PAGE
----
Hot burning tears.
Reading those words I am sure something or someone comes to mind. Your heart feels that familiar sense of ache and the negative memories are now at the forefront of your mind.
Take a moment, let that pain stay. Feel it. Introduce yourself. Ask what it is that it’s trying to teach you.
Once you become familiar with your pain, you’ll start to be able to breathe normally and think with clarity during the moments that used to rid you with anxiety.
The special kind of pain that I am referring to is shame.
And shame can be unbearable.
It raises questions like:
“Why did I feel the need to stay with him for so long?”
“Why didn’t I stick up for myself sooner?”
“How did I get so far from who I am?”
“Why wasn’t I honest with anyone about just how depressed I was?”
These questions haunted me to the point where I refused to talk about my pain. My shame was just something I hid under my clothes, and I was the only person who saw it exposed.
The difference between “guilt” and “shame,” is GUILT says “I did bad,” while SHAME says, “I am bad.”
And this is what makes me so sad. Because most of us DID bad and are only experiencing the consequences for our actions, but we are not bad people for experiencing life.
Hear me when i say this,
You are NOT a bad woman for giving him a third chance.
You are NOT a bad person for giving them the benefit of the doubt.
You are NOT a bad mother because you chose to parent differently than your mother did.
You are NOT a bad daughter for making grown up choices, even if your parents disagree.
It is very difficult to be honest about our shame when we are constantly watching people’s highlight reels on social media, while we just spent all day in the fetal position crying over our “shame attack.” (Very similar to an anxiety attack, except shame comes knocking on our door, making it hard to breathe.)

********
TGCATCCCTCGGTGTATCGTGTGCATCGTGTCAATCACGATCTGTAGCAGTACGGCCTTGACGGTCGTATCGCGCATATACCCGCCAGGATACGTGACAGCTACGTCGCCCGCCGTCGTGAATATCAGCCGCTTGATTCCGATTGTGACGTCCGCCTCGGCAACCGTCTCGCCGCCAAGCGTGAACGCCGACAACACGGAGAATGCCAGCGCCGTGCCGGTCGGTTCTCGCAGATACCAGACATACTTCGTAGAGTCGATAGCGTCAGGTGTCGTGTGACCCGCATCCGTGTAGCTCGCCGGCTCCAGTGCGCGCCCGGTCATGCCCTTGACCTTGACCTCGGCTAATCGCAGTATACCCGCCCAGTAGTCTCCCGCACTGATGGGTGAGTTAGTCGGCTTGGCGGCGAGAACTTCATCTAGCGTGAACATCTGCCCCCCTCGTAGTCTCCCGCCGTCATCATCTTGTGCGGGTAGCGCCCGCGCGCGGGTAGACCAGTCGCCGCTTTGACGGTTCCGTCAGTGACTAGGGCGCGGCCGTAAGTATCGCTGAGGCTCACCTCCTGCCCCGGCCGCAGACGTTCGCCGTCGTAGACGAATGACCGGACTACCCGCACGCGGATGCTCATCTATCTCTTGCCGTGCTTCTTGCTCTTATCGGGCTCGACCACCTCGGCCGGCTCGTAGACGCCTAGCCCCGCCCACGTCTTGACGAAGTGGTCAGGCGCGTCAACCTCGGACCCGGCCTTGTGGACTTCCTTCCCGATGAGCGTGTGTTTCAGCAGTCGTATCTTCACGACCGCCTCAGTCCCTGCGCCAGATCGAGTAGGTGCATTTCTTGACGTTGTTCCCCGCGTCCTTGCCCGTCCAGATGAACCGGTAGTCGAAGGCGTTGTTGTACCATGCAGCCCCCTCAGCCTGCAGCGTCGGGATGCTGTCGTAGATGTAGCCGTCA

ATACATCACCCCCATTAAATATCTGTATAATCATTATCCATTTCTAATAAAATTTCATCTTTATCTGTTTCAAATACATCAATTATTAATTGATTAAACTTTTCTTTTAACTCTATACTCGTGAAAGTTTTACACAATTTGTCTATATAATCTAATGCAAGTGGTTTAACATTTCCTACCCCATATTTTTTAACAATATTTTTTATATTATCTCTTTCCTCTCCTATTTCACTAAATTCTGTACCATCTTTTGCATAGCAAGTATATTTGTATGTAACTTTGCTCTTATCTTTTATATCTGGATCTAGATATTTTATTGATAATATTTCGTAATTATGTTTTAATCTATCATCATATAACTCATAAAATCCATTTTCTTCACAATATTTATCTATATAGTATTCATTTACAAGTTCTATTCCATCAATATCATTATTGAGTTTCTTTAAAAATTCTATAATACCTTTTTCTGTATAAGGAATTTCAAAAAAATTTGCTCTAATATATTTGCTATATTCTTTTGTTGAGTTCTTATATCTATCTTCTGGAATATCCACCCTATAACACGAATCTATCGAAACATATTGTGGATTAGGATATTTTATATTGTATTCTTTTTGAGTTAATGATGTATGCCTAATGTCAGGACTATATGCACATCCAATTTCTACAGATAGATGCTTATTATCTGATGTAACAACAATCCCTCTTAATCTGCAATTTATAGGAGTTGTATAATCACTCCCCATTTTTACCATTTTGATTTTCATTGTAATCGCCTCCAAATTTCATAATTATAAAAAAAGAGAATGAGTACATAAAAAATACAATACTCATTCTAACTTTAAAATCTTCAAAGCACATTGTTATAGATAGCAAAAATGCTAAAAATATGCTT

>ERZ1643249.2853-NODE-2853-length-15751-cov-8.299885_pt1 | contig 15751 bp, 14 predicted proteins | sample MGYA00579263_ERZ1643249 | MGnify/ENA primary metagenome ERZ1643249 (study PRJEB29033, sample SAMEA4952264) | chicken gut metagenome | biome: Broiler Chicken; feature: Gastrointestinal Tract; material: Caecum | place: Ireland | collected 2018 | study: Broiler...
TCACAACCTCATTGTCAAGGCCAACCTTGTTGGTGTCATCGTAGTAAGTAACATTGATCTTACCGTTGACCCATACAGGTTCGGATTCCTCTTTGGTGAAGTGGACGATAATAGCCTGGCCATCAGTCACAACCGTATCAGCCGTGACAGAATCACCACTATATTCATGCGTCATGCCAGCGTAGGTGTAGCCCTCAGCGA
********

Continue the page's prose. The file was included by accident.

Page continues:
One of my most used phrases this past year was, “I am so ashamed of what I did.”
However, if you are suffering through shame right now, that only means you are free from whatever caused you shame in the first place.
The scary thing about shame is one day you will feel as though the healing is finally beginning, while other days you will hit a wall. But bottom line is this, you should be proud of yourself for leaving that relationship, for choosing to ignore those who weren’t nurturing your soul anymore or standing up to your family even if you feel ashamed that you took their bullying for so long.
For me, my shame comes from the loss of my self-worth. I was told horrible things in a relationship, but I stayed, and worse, I lied to everyone about just how bad it really was. But for what? To prove I could fix him? And to prove that to who?
It is a hard pill to swallow knowing I lost so much of my dignity in such a little amount of time, however I believe I gained it all back when I packed up and closed the door on the abuse. And that I can be proud about.
Shame is a monster, but like anything negative, there is always a positive. Shame dies when it is spoken in safe places.
When you hide your truth from people, you are hiding yourself.
Our shame does not define us, and our self worth is not based on the choices we have made in the past. We will be stronger and better for the pain we have endured, and I promise the shame that haunts you won’t be there forever.
Everyday you will acknowledge it, come to the terms with the choices that you made, and be okay that you are right where you are supposed to be. Once shame can’t fight against you anymore, it will leave. It may pop in your life like the annoying neighbor, reminding you they still live there, but you’ll be able to look at in the eye and continue with your day.
For anyone reading this who is carrying their own guilt and shame, you can be
One of my favorite verses comes from John 19:30, and it says, “It is finished.” A line that’s so simple but holds so much relief.
The pain, the guilt, the shame, the burdens you may be carrying—-let them go.
Your time to carry the weight is over.